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Wearable Technology for True Movement Quantification
WurQ combines wearable sensors, with deep learning and signal processing algorithms, to assess the amount, quality, and intensity of functional movements and strength training activities. This quantitative data enables feedback, guidance, and gamification at scale to improve users fitness routines and health.
MyoExo: Smart Wearable Sensors for Parkinson’s Disease
MyoExo is a wearable, fabric-based device with integrated smart sensors that aims to accurately monitor the primary signs of Parkinson’s Disease over time, improving diagnosis and treatment.
Soft Robotic Glove for Neuromuscular Rehabilitation
The soft robotic glove helps restore lost hand function in patients with neurological conditions using inflatable chambers that gently bend and straighten the fingers repeatedly. Wyss startup Imago Rehab launched in 2021 to commercialize this technology for at-home rehabilitation of stroke survivors, and aims to expand its offerings into other areas of rehabilitation.
milliDelta: Millimeter-Scale Delta Robot
Delta robots are deployed in many industrial processes, including pick-and-place assemblies, machining, welding, and food packaging. Three individually controlled lightweight arms enable fast and accurate motion of an output platform in three directions. Roboticists have reduced the size of Delta robots for tasks in limited workspaces, but so far, using conventional manufacturing techniques and components,...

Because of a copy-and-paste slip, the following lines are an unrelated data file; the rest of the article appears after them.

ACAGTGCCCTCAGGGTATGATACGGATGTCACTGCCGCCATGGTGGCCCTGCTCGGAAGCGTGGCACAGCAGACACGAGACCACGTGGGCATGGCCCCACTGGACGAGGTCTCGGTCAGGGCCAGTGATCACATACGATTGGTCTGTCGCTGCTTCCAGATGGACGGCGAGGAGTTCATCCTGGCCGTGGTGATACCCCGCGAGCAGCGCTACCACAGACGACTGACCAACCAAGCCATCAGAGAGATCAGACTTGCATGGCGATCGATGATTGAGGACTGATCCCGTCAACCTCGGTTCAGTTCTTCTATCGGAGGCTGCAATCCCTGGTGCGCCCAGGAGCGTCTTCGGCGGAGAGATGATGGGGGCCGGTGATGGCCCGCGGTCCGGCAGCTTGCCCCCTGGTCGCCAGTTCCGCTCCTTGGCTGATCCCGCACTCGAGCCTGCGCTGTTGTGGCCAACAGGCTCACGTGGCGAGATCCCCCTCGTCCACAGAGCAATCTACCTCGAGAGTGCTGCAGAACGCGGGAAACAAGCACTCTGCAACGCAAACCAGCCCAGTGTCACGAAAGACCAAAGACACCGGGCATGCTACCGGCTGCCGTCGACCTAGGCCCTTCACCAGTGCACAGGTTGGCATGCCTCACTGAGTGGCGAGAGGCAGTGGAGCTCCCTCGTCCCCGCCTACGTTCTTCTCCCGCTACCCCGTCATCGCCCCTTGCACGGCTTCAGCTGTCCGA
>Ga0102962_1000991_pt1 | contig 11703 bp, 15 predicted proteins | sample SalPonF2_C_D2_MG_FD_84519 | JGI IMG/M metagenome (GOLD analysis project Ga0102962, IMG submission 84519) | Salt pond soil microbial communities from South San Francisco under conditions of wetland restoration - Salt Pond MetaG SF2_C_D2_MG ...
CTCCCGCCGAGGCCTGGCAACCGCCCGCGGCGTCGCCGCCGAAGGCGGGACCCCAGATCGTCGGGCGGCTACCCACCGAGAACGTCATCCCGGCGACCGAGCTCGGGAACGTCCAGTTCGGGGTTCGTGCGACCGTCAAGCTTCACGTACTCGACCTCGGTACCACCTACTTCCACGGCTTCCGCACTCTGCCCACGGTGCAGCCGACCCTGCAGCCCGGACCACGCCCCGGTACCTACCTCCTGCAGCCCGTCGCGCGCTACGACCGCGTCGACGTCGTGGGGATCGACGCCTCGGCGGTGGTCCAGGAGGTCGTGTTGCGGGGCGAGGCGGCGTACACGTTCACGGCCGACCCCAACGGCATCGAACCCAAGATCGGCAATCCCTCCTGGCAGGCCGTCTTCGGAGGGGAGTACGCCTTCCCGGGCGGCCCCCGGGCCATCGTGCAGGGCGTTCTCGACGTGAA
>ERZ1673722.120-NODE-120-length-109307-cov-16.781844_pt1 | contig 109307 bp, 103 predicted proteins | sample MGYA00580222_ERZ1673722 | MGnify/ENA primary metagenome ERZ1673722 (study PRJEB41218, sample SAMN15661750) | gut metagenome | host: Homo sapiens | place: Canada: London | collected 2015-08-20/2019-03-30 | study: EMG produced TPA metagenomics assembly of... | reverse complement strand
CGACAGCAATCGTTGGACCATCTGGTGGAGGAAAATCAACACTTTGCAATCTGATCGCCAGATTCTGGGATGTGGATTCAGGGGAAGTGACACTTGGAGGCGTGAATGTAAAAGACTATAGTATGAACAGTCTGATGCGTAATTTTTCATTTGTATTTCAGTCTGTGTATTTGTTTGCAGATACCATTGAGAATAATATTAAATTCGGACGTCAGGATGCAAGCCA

HAMR: Versatile Crawling Microrobot
Small or difficult-to-access spaces such as areas covered with rubble, or narrow pipes and engines can pose obstacles to search-and-rescue missions, repair works, or environmental and industrial monitoring. One solution for these problems could be small-sized robots that are able to navigate such spaces, transport payload, sense, and communicate. Wyss Institute researchers have developed a...
Soft Robotic Shoulder Support for Stroke Rehabilitation
The majority of stroke survivors have difficulty using their affected arm in everyday life. Commercial rehabilitation robots exist, but most are expensive, rigid, non-portable exoskeletons that can only be used in clinical rehabilitation settings. Portable devices could considerably increase the frequency and amount of robotic therapy, maximizing the recovery possible for patients with arm impairments....
Soft Exosuits for Lower Extremity Mobility
Our lower-extremity soft exosuit is made of light, flexible fabrics that move with the wearer like clothing, and apply precisely timed assistive forces to a patient's ankles to improve their walking and mobility. This technology was licensed by ReWalk Robotics, which has commercialized it as the ReStore™ for stroke rehabilitation.